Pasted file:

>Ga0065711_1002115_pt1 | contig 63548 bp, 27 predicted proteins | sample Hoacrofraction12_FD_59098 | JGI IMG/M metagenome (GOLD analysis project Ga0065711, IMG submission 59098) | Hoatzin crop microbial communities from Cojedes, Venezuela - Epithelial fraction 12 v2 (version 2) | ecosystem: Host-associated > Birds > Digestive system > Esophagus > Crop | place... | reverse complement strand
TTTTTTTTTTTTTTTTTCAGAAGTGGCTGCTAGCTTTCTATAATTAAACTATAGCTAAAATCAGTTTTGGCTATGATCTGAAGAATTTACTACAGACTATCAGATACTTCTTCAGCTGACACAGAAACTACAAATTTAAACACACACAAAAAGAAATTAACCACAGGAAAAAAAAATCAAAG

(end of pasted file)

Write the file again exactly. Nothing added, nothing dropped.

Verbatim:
>Ga0065711_1002115_pt1 | contig 63548 bp, 27 predicted proteins | sample Hoacrofraction12_FD_59098 | JGI IMG/M metagenome (GOLD analysis project Ga0065711, IMG submission 59098) | Hoatzin crop microbial communities from Cojedes, Venezuela - Epithelial fraction 12 v2 (version 2) | ecosystem: Host-associated > Birds > Digestive system > Esophagus > Crop | place... | reverse complement strand
TTTTTTTTTTTTTTTTTCAGAAGTGGCTGCTAGCTTTCTATAATTAAACTATAGCTAAAATCAGTTTTGGCTATGATCTGAAGAATTTACTACAGACTATCAGATACTTCTTCAGCTGACACAGAAACTACAAATTTAAACACACACAAAAAGAAATTAACCACAGGAAAAAAAAATCAAAG